Camden Soap Plant Is Swept by Flames

Philadelphia Inquirer – October 21, 1922

$400,000 Loss Suffered in Two-alarm Fire Along Water Front

Fireman Injured in Blaze; Under Control Half Hour After Discovery

Loss estimated at $350,000 to $400,000 was caused by fire which swept the three upper floors of the six-story main building occupied by the soap manufacturing plant of J. Eavenson & Son, at Penn Street, and the Delaware River, Camden, early last night.

Only a half dozen or more of the 400 employees of the concern were in the building when the blaze started, and all have been accounted for. One fireman, Deputy Fire Chief Thomas Nichols [sic], was slightly injured in a fall.

The flames, first observed a few minutes after 7 o’clock, were caused, it is believed, by a short circuit in a belt conveyor on the fourth floor of the structure. Spreading rapidly through the great quantities of wooden packing boxes and oily soap materials, the flames leaped from the fourth to the fifth floor and then to the sixth, necessitating the sounding of two alarms.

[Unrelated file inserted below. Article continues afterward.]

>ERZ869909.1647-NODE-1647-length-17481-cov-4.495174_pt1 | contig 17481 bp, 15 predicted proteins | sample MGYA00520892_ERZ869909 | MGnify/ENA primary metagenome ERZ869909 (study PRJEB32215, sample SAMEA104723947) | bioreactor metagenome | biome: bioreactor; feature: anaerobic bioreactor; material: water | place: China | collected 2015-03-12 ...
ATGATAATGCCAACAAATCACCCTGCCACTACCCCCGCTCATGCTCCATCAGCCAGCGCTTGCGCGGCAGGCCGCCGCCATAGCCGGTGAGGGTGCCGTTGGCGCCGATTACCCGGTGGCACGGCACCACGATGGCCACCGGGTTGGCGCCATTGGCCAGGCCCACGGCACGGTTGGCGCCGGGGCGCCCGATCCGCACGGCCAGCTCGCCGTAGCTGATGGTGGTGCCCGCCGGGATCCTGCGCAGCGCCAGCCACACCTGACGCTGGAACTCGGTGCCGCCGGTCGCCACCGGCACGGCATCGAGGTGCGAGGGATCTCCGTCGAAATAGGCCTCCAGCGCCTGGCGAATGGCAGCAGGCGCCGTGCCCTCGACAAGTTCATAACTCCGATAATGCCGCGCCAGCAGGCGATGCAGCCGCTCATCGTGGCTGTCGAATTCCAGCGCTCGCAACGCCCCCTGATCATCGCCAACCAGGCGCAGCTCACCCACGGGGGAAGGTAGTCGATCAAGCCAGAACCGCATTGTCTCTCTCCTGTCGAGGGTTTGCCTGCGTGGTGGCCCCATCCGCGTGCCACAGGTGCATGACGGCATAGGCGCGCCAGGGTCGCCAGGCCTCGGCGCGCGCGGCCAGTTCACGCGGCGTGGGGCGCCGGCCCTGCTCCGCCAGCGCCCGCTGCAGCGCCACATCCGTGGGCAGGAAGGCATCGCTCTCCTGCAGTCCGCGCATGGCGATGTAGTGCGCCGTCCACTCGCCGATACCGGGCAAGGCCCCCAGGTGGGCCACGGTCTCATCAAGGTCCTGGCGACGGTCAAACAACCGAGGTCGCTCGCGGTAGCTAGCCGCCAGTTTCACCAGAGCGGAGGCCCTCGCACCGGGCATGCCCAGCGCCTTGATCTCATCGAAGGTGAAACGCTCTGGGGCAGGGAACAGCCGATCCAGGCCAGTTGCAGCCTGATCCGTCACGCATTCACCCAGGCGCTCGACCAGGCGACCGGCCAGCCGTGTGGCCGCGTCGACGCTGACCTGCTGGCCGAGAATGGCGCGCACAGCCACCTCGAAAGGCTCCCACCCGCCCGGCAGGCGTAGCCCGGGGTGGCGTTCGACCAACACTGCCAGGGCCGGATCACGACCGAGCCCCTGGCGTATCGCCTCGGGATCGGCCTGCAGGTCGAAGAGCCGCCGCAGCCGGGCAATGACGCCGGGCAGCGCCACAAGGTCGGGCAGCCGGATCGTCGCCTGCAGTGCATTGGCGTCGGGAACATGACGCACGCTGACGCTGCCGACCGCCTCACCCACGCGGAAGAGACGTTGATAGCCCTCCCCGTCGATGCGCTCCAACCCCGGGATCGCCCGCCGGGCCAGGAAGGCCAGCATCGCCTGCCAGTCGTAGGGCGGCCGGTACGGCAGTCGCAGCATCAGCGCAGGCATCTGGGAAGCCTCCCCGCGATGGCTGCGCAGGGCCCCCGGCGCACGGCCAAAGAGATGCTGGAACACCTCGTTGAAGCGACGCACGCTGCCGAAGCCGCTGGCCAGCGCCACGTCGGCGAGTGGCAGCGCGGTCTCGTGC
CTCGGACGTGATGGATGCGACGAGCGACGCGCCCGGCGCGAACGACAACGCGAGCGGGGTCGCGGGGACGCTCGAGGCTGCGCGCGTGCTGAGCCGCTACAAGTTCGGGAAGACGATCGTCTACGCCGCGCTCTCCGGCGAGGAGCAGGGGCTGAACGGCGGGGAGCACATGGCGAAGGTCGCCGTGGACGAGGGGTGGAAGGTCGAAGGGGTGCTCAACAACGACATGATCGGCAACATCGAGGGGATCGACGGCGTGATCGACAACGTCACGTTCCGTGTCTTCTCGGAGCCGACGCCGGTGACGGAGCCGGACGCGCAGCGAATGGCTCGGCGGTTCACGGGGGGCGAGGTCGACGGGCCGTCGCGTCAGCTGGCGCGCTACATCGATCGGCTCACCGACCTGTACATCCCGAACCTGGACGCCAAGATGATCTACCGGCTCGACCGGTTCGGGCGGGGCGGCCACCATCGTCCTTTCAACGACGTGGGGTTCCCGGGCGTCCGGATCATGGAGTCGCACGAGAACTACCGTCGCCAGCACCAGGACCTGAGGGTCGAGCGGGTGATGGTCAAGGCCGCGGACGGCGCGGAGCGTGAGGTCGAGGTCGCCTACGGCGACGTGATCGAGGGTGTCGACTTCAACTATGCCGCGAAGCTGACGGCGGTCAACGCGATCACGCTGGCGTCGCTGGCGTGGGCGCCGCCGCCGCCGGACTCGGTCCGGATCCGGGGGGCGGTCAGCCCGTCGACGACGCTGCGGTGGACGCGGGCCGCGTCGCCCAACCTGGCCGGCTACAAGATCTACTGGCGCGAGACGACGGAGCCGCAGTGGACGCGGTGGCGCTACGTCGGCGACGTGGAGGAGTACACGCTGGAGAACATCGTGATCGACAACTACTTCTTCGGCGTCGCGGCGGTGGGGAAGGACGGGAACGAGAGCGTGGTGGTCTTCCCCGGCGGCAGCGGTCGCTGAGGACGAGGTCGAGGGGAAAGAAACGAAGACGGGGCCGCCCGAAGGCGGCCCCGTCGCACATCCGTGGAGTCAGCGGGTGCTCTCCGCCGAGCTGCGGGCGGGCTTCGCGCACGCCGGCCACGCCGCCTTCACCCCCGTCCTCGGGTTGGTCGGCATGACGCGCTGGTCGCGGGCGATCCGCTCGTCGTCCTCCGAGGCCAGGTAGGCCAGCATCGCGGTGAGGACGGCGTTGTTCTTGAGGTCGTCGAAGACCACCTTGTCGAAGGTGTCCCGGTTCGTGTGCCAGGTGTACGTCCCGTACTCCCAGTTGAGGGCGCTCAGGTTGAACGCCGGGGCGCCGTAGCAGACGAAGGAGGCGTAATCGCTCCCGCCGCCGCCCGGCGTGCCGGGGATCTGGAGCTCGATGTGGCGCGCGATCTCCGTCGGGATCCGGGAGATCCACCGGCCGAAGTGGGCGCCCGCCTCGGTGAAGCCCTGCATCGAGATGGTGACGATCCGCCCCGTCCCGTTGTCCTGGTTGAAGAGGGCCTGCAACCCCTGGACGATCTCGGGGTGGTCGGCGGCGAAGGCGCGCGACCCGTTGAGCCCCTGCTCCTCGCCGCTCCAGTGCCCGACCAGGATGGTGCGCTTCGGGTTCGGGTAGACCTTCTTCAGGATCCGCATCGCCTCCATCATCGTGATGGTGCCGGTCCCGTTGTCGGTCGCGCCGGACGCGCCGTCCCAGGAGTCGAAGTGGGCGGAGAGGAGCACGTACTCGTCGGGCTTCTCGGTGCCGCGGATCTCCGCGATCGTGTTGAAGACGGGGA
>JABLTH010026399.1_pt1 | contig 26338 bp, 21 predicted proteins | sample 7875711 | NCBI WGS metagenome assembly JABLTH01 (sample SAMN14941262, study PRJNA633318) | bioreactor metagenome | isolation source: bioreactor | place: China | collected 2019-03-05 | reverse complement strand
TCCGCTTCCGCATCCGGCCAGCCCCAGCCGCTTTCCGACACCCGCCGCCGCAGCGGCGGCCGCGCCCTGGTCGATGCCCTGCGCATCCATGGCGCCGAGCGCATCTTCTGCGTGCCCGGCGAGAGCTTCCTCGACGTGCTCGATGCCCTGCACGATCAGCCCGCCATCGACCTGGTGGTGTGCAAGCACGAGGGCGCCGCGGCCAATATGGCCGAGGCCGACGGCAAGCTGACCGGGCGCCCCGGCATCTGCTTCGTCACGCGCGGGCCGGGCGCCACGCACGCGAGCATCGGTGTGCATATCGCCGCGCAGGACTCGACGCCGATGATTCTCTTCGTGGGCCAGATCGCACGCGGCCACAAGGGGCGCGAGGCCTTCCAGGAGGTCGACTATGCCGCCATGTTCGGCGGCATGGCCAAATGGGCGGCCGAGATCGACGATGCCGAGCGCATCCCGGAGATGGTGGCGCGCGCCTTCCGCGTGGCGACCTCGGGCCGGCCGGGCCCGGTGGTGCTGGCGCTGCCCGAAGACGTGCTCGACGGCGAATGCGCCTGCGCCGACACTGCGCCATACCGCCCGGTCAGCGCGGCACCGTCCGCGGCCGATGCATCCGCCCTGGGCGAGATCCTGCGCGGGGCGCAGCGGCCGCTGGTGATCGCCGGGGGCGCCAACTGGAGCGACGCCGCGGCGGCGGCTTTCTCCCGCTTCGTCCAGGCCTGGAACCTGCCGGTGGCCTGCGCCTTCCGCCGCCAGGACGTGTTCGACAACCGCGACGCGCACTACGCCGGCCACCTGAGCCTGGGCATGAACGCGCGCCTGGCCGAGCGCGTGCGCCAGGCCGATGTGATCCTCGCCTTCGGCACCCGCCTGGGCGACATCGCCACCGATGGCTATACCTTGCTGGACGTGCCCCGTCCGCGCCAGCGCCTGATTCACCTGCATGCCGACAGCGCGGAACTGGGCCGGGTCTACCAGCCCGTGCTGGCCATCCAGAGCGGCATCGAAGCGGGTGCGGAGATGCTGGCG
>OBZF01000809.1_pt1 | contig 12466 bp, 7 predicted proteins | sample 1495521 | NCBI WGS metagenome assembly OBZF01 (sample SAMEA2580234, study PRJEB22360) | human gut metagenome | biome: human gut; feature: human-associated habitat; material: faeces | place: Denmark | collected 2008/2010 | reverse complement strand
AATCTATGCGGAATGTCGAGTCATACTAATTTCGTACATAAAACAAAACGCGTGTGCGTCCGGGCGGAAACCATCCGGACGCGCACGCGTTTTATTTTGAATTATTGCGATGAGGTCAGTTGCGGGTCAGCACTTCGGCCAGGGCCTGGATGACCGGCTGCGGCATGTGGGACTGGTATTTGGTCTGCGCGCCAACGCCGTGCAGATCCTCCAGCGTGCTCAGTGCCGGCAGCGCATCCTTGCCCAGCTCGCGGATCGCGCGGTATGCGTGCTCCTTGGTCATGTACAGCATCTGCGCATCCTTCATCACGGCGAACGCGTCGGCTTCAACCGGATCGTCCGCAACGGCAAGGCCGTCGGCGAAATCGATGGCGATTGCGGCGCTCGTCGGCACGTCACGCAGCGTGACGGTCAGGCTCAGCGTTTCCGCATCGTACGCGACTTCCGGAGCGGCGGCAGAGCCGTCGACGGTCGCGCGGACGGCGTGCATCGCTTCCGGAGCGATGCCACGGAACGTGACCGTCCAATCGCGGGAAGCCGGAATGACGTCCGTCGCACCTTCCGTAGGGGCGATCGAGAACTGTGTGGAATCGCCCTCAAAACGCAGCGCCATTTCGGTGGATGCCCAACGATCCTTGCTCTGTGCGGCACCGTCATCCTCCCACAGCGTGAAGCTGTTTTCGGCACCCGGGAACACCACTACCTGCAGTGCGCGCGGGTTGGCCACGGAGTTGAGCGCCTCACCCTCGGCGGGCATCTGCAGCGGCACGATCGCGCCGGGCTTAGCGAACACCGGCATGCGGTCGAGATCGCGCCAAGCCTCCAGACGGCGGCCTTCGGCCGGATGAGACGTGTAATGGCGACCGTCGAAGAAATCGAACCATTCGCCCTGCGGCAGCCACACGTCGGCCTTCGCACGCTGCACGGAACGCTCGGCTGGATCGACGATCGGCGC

Five Men in Plant Make Escape

John Yantry, a watchman, turned in the first alarm, while five men employees of the Eavenson firm quickly made their escape from the burning building. Of the normal quota of 400 employees, more than 300 are girls.

Following the arrival of a majority of Camden’s fire-fighting apparatus on the sounding of the second alarm, Fire Chief Peter Carter took charge, directing the firemen to devote their efforts particularly to saving the group of seven or eight buildings, of which the six-story structure was the centre.

Damage Confined to Three Floors

The fire damage was confined largely to the three upper floors of the burned building, but a large loss was caused by water throughout the lower floors of the structure.

T. A. Snyder, general manager of the Eavenson firm, hastened to the scene of the fire shortly after the first alarm was rung. It was he who placed the loss at $350,000 to $400,000.

The Eavenson factory, which formerly was utilized as a sugar refinery, was swept by fire three years ago with loss amounting to $200,000.

The blaze was visible from many points in this city and others, up and down the Delaware River, attracting thousands to the spot.

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